Laser-induced micro-jetting from armored droplets

Handle URI:
http://hdl.handle.net/10754/575654
Title:
Laser-induced micro-jetting from armored droplets
Authors:
Marston, J. O.; Thoroddsen, Sigurdur T. ( 0000-0001-6997-4311 )
Abstract:
We present findings from an experimental study of laser-induced cavitation within a liquid drop coated with a granular material, commonly referred to as “armored droplets” or “liquid marbles.” The cavitation event follows the formation of plasma after a nanosecond laser pulse. Using ultra-high-speed imaging up to 320,610 fps, we investigate the extremely rapid dynamics following the cavitation, which manifests itself in the form of a plethora of micro-jets emanating simultaneously from the spaces between particles on the surface of the drop. These fine jets break up into droplets with a relatively narrow diameter range, on the order of 10 μm. © 2015, Springer-Verlag Berlin Heidelberg.
KAUST Department:
Physical Sciences and Engineering (PSE) Division; Mechanical Engineering Program; High-Speed Fluids Imaging Laboratory
Publisher:
Springer Science + Business Media
Journal:
Experiments in Fluids
Issue Date:
23-Jun-2015
DOI:
10.1007/s00348-015-2007-6
Type:
Article
ISSN:
0723-4864; 1432-1114
Appears in Collections:
Articles; Physical Sciences and Engineering (PSE) Division; Mechanical Engineering Program

Full metadata record

DC FieldValue Language
dc.contributor.authorMarston, J. O.en
dc.contributor.authorThoroddsen, Sigurdur T.en
dc.date.accessioned2015-08-24T08:35:07Zen
dc.date.available2015-08-24T08:35:07Zen
dc.date.issued2015-06-23en
dc.identifier.issn0723-4864en
dc.identifier.issn1432-1114en
dc.identifier.doi10.1007/s00348-015-2007-6en
dc.identifier.urihttp://hdl.handle.net/10754/575654en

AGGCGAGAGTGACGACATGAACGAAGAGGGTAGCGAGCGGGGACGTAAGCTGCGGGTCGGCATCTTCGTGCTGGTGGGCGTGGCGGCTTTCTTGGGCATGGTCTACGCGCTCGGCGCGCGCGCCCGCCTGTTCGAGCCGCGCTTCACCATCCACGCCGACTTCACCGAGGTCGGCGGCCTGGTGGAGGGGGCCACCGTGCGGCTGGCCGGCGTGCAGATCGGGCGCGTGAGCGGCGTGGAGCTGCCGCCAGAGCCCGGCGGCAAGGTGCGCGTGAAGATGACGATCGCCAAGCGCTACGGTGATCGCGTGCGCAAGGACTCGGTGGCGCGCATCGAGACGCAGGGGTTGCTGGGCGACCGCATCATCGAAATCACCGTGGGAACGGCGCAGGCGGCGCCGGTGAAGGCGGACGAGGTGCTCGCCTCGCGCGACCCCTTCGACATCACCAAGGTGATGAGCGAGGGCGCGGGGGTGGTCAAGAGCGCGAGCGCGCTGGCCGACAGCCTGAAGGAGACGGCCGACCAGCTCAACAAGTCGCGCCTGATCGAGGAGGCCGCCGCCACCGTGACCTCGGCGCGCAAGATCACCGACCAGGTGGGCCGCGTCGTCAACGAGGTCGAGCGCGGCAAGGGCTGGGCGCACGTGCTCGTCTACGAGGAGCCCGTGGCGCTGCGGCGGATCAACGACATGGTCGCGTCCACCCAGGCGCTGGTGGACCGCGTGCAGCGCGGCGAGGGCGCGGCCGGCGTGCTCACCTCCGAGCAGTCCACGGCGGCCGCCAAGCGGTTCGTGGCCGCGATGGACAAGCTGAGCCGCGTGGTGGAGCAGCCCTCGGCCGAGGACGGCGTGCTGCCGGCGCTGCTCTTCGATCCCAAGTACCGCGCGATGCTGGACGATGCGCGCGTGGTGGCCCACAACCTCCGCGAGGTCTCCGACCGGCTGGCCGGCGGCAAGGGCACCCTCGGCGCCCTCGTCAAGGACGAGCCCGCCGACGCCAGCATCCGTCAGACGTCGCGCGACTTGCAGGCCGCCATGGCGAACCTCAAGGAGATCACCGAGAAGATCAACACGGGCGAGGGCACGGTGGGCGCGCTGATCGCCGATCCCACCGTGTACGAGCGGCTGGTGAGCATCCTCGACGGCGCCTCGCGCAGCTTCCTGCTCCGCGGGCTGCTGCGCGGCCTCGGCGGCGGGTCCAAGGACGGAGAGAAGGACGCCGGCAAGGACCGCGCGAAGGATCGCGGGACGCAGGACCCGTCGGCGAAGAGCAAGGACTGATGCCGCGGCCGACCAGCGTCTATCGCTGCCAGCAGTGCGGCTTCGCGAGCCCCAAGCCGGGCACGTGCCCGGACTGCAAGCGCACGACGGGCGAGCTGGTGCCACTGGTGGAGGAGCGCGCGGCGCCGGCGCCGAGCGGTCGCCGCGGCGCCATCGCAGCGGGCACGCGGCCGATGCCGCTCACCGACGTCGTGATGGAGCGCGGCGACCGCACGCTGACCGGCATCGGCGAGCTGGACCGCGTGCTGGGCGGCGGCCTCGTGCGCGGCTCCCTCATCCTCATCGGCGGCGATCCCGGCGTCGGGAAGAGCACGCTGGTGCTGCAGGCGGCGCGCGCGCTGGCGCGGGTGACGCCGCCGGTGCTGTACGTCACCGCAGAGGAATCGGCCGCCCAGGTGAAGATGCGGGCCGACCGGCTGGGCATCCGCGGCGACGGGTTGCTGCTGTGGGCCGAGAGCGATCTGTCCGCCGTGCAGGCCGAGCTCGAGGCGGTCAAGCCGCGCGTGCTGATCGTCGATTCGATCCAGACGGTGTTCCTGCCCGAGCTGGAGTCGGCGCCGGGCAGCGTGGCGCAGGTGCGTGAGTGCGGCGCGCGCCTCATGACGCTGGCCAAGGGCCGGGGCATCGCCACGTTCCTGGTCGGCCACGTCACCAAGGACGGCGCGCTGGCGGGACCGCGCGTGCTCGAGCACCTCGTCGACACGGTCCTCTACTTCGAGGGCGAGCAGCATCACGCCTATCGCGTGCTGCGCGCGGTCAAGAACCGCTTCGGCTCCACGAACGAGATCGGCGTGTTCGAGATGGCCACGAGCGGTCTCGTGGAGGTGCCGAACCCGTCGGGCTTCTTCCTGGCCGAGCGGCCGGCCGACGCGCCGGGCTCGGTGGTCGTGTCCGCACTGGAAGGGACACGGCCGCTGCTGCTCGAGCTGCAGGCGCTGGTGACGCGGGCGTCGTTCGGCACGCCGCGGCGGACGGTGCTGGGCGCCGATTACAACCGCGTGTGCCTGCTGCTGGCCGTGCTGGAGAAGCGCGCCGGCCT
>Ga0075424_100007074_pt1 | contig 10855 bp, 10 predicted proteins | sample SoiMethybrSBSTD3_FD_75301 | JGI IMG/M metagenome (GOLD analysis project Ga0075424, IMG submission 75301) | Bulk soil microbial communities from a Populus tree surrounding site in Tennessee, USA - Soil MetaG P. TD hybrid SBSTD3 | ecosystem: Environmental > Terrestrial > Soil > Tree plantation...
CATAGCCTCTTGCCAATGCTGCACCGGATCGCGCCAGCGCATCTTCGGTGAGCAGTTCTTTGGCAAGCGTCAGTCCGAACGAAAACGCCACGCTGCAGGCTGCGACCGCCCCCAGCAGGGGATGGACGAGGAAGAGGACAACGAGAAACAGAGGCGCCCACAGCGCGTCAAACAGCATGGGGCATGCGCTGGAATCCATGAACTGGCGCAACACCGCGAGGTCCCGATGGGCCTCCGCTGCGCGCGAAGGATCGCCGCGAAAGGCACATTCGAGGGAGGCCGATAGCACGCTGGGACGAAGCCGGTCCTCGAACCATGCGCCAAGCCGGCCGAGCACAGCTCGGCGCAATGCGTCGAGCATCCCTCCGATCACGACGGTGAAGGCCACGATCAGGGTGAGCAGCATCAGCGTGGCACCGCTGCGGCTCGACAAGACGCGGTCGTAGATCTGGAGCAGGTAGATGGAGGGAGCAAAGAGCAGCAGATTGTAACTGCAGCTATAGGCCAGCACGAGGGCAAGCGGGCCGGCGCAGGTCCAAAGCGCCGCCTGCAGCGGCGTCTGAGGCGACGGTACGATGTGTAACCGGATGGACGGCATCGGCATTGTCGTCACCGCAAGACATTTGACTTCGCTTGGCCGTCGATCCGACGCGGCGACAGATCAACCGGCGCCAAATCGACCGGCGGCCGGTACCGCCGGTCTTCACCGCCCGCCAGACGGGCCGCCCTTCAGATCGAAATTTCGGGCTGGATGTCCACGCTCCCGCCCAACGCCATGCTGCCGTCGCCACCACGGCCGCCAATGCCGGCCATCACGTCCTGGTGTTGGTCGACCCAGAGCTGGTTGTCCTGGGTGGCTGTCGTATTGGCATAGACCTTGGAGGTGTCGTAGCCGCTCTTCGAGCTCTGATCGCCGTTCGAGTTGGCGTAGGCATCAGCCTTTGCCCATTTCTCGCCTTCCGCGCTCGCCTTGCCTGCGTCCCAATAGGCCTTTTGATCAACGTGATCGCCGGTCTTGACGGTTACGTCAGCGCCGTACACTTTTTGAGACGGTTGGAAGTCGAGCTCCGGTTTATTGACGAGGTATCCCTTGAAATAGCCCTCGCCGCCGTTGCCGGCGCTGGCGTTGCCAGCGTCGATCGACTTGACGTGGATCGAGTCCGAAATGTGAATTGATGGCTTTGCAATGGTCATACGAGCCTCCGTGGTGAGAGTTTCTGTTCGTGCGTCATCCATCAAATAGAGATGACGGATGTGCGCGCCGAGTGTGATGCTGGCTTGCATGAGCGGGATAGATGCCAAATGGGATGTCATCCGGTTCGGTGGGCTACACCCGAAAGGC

dc.description.abstractWe present findings from an experimental study of laser-induced cavitation within a liquid drop coated with a granular material, commonly referred to as “armored droplets” or “liquid marbles.” The cavitation event follows the formation of plasma after a nanosecond laser pulse. Using ultra-high-speed imaging up to 320,610 fps, we investigate the extremely rapid dynamics following the cavitation, which manifests itself in the form of a plethora of micro-jets emanating simultaneously from the spaces between particles on the surface of the drop. These fine jets break up into droplets with a relatively narrow diameter range, on the order of 10 μm. © 2015, Springer-Verlag Berlin Heidelberg.en
dc.publisherSpringer Science + Business Mediaen
dc.titleLaser-induced micro-jetting from armored dropletsen
dc.typeArticleen
dc.contributor.departmentPhysical Sciences and Engineering (PSE) Divisionen
dc.contributor.departmentMechanical Engineering Programen
dc.contributor.departmentHigh-Speed Fluids Imaging Laboratoryen
dc.identifier.journalExperiments in Fluidsen
dc.contributor.institutionDepartment of Chemical Engineering, Texas Tech University, Lubbock, TX, 79409, USAen
kaust.authorThoroddsen, Sigurdur T.en
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